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Open Access Publications from the University of California

Can Competition Reduce Conflict?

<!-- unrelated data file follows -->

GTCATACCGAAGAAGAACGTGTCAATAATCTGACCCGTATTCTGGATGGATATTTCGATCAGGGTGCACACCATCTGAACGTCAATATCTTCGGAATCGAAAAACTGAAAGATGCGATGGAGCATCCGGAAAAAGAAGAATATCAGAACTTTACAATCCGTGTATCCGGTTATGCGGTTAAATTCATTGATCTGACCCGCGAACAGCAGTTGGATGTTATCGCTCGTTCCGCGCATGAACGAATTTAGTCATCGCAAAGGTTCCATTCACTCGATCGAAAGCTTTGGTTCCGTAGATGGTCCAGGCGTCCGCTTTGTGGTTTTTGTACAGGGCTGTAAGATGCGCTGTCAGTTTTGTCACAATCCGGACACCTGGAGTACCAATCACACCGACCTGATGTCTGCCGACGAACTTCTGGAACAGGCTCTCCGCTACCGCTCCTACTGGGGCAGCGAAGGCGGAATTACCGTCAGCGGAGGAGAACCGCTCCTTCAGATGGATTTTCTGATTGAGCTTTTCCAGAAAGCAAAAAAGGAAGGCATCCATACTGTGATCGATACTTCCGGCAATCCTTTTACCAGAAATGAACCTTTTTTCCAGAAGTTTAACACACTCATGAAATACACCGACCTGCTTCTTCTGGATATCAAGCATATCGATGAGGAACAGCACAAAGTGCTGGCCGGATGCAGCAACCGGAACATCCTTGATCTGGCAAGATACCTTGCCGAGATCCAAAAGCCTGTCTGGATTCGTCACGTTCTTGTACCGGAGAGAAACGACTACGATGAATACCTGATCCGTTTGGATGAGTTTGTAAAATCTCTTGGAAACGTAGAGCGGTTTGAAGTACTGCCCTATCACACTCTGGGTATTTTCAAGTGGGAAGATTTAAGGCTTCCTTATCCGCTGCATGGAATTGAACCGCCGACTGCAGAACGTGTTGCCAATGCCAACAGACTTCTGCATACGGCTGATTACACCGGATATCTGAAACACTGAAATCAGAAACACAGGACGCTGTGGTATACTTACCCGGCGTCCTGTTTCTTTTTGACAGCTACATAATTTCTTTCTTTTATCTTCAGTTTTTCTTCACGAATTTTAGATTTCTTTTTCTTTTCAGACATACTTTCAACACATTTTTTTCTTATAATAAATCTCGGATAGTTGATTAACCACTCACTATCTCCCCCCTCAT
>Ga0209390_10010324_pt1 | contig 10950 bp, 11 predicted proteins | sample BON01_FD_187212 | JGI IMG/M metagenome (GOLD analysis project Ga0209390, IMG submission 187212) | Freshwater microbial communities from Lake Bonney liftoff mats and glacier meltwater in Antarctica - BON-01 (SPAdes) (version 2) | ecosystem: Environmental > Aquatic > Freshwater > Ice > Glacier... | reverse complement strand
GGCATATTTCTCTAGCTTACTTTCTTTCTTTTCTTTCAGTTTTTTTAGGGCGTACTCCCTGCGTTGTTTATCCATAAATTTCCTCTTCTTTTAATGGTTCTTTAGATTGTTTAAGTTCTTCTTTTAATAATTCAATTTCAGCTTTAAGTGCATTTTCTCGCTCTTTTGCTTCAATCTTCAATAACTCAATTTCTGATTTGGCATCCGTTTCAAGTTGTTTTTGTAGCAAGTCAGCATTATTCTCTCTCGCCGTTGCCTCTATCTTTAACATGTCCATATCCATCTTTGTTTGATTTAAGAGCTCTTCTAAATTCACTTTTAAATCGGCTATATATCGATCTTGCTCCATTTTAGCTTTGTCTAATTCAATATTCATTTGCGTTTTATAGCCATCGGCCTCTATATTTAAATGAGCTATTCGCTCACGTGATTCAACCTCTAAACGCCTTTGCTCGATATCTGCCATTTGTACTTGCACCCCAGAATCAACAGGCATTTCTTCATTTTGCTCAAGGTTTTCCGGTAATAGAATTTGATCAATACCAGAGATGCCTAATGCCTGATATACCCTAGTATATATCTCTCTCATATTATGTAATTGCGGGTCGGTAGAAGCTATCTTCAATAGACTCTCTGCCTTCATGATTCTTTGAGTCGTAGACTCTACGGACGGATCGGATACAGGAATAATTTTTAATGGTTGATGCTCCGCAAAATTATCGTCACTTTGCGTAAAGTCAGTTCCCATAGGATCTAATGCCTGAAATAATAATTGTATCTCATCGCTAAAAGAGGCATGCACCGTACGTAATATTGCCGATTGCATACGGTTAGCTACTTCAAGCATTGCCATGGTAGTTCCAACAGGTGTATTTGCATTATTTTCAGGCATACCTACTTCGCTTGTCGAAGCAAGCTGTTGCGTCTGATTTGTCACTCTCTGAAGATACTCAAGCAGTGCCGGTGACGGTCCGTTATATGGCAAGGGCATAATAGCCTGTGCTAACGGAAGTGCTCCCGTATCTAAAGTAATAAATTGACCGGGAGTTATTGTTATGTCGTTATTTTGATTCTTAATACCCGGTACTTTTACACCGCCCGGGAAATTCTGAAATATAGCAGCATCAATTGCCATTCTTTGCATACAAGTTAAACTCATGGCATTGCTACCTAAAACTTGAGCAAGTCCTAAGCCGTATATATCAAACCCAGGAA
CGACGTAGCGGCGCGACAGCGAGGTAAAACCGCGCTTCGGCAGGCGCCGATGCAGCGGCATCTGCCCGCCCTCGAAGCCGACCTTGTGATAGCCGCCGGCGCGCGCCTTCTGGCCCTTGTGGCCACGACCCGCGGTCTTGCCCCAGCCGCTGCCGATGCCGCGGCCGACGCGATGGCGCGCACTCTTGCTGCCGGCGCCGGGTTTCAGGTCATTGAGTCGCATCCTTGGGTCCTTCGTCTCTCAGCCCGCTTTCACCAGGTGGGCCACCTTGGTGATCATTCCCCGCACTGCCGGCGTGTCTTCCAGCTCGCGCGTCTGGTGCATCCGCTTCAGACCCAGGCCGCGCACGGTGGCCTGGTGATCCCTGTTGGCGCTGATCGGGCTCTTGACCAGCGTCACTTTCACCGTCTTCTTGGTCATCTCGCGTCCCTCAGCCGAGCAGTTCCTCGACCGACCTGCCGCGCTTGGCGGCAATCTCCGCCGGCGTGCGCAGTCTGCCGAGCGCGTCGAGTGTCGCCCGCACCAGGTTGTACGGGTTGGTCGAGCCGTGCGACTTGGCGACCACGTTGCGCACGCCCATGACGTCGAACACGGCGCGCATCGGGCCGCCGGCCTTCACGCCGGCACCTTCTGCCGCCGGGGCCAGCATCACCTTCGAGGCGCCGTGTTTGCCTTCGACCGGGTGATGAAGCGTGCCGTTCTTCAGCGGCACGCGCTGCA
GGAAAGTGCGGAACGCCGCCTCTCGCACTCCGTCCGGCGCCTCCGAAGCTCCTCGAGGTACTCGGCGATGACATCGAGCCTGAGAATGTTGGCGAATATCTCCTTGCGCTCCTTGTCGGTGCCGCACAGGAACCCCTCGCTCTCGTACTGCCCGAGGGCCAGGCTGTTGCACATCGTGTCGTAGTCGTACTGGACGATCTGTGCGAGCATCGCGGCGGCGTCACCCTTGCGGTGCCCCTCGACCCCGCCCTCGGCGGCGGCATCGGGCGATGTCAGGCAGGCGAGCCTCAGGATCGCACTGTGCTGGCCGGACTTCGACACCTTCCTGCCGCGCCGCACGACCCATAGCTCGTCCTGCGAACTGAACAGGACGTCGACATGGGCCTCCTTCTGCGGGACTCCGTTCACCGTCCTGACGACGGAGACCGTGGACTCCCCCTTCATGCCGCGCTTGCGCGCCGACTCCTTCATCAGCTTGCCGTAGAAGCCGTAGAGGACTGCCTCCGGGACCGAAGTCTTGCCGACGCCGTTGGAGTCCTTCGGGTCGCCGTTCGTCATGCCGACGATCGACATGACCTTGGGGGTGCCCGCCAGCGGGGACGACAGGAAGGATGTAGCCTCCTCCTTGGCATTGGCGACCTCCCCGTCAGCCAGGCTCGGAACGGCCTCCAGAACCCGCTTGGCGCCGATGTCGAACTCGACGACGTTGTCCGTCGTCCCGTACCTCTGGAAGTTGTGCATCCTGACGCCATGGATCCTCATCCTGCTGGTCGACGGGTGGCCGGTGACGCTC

We examine the effect of inter-group economic competition on within-group violent conflict in the context of Indonesia’s signature Community Driven Development (CDD) program. Using a triple difference design, we exploit exogenous variation in the degree to which villages in sub-districts compete for public funds. We find that higher competition between villages reduces conflict but only up to moderate levels of competition. The conflict-reducing effects of competition are largest in the most ethnically fractionalized and segregated villages and exist regardless of the eventual outcome of the competition. Our results are consistent with external competition favouring coordination within otherwise divided communities and boosting village identity relative to ethnic identity. We find no evidence that competition increases inter-group violence. Our results suggest that economic incentives to compete with out-groups can be beneficial policy mechanisms to favour cooperation and reduce violence within communities.

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